Level 3 Peering Guidelines

Patrick W. Gilmore patrick at ianai.net
Sun Aug 28 17:25:41 CDT 2011

On Aug 28, 2011, at 3:51 PM, Leo Bicknell wrote:
> In a message written on Fri, Aug 26, 2011 at 09:32:00PM -0400, Patrick W. Gilmore wrote:
>> Why is that any different than forcing businesses to explain which links are paid?  Or any other internal data?  Private businesses are private.  Their relationships with other private businesses are private.  Saying some data should be public while others are not is arbitrary.
> It is, but it's also in the effort of allowing consumers to be
> informed.  Why do we require food items to list the ingredients?
> Why do public companies have to disclose particular events to the
> SEC?  Why do car companies have to list the MPG on their cars?

While I see some similarities, I do believe there are differences between food ingredients & financial disclosures and peering ports.  I guess one could argue MPG is a comparable metric, but it's not really a useful number.  (Perhaps why it is comparable? :)

> The FCC is very interested right now in finding out if when ISP X
> says "your service is 16M down" you can get 16M.  Peering has an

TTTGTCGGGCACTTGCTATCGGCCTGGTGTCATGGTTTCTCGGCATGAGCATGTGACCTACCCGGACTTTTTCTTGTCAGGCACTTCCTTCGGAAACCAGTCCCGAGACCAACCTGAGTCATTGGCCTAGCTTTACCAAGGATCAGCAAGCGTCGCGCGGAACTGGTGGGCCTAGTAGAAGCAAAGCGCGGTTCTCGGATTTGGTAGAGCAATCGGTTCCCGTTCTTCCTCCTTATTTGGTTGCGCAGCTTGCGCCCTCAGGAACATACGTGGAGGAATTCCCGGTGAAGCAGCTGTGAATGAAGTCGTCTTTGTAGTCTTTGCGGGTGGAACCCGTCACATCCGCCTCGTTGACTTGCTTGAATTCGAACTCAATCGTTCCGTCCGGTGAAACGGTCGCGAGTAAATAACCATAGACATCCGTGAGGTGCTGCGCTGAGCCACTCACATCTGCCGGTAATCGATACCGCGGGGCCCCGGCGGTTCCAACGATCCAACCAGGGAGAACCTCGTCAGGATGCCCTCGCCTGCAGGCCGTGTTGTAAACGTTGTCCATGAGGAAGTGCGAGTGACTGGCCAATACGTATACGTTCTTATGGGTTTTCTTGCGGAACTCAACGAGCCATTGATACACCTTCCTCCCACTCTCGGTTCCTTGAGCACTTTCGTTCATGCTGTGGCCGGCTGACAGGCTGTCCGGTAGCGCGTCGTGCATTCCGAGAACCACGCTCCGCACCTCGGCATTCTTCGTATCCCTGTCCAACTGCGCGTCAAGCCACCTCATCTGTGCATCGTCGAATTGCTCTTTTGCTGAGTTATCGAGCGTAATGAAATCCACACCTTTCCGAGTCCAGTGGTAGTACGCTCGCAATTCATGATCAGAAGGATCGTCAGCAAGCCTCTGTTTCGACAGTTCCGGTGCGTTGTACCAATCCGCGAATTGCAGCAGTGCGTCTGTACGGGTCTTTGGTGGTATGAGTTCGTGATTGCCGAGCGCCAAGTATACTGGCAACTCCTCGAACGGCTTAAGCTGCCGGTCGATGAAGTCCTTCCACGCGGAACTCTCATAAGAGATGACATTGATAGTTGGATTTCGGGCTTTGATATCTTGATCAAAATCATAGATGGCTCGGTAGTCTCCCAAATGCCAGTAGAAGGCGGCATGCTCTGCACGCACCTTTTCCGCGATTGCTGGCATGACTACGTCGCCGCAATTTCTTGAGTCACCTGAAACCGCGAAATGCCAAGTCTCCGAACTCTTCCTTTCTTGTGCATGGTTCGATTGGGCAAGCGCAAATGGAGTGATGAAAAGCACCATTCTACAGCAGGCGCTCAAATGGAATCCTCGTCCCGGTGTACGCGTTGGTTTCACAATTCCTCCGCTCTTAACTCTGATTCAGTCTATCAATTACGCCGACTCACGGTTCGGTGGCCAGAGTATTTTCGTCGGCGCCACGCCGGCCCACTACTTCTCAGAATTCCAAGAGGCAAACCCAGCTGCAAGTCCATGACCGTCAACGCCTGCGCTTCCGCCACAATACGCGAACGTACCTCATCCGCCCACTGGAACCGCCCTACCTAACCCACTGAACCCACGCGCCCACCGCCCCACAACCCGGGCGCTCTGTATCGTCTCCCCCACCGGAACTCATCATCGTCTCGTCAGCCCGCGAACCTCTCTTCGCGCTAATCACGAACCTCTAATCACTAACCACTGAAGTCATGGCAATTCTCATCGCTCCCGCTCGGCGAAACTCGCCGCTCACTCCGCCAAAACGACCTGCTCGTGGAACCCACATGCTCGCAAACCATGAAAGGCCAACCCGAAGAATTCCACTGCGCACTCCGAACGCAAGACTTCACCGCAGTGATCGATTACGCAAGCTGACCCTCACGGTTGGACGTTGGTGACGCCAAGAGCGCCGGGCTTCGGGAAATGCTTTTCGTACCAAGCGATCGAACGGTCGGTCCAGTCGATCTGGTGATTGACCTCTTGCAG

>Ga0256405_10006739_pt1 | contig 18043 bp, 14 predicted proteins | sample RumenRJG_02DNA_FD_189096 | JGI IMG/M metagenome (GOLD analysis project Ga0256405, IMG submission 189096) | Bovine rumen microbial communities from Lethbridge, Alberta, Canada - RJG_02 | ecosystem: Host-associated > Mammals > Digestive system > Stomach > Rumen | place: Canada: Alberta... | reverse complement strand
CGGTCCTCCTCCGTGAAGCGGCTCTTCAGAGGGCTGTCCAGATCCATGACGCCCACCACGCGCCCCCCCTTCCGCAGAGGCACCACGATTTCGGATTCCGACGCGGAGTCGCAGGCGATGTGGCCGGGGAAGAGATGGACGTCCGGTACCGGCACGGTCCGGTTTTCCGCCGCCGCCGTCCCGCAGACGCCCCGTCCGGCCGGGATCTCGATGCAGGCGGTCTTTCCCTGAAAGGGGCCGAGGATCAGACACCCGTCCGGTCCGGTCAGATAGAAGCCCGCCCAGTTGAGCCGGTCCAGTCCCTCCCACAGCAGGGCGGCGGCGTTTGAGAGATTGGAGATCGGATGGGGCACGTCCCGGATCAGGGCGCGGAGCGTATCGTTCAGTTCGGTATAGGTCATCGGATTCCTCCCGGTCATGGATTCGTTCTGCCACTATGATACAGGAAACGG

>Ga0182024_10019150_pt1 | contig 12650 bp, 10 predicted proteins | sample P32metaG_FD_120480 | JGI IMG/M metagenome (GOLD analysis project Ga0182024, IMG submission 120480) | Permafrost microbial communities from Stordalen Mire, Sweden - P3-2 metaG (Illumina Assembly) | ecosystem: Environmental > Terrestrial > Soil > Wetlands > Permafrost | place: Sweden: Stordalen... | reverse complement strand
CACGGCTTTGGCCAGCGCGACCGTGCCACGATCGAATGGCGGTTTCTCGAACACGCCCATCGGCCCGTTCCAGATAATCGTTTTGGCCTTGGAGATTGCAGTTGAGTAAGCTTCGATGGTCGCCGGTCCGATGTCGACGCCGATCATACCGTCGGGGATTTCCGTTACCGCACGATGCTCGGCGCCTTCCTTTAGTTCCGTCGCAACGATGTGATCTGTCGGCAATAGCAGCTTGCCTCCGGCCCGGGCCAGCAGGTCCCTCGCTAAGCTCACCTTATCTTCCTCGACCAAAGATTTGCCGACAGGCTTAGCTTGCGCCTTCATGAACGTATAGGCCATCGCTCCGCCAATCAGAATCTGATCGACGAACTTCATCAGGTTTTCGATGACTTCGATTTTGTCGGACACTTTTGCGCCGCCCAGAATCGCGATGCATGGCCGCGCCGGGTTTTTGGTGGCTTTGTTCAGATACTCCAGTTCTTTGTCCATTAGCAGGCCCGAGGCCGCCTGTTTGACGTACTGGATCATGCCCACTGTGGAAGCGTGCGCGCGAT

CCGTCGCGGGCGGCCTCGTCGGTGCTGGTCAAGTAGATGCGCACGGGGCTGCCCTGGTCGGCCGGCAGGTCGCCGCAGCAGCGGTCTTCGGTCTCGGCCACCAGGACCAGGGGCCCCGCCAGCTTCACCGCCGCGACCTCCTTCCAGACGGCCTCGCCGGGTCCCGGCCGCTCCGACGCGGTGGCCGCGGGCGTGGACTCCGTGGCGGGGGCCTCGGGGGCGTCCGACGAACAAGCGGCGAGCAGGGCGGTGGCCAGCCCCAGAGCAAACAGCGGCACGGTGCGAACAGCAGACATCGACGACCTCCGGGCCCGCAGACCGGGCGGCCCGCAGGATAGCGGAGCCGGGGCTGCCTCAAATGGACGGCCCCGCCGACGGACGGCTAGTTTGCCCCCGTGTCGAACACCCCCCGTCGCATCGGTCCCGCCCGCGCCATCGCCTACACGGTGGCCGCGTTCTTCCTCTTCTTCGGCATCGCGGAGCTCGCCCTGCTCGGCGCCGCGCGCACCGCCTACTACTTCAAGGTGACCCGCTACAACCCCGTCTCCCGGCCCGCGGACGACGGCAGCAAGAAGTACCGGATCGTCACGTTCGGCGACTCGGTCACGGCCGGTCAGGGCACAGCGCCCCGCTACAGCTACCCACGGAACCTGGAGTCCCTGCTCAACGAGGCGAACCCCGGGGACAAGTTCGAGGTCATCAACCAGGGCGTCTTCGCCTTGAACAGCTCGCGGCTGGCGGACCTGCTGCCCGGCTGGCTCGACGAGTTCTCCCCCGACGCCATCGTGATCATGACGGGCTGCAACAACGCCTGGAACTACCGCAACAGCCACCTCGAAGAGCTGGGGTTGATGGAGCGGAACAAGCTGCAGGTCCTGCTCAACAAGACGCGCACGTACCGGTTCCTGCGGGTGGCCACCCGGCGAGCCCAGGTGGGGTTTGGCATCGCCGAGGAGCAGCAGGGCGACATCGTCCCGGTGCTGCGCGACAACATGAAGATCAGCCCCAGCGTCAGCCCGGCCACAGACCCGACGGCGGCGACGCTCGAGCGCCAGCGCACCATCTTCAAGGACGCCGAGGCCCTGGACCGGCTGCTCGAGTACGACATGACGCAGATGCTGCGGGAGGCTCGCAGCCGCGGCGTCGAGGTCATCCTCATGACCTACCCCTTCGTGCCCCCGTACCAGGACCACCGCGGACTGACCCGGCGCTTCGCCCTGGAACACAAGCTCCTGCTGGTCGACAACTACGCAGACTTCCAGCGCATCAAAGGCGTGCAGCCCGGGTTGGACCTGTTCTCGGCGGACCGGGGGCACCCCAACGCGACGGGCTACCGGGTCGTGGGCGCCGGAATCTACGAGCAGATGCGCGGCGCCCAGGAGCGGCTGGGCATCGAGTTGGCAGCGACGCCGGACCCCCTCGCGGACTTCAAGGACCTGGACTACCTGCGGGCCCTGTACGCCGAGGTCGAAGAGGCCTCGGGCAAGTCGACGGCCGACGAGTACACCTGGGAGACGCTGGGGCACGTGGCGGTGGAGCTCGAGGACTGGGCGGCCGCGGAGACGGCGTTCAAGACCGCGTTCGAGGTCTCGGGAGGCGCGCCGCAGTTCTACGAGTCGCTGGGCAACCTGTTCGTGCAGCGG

> impact on that.  If I have a 16M service, and every single pering
> link they have is flatlined 10 hours a day I won't be able to get
> 16M down for those 10 hours.

Without disagreeing with your last point, we all know it will not be that simple.  Suppose I have 100 peering partners and 3 are congested.  Further assume those 3 are the three smallest peers I have, and refuse to upgrade because they do not have the cash (or whatever)?  How many customers are going to be mad at me, even though it likely has zero effect on them?  And what should I do about it?  (If your answer is "explain to them why this is not a problem", then I submit you have never spoken to a pissed-off, irrational customer.)

Some more questions:
Are you going to limit this to just networks that sell consumer access?
What will you do if the peering links are outside the US?
Will some countries become havens for peering (like Lichtenstein is for banking)?
How many links do you think will be dropped if this rule is put into place?
Are transit ports required to be shown?

Etc., etc.

That said, I'm not going to Washington to lobby against it if this law is written.


More information about the NANOG mailing list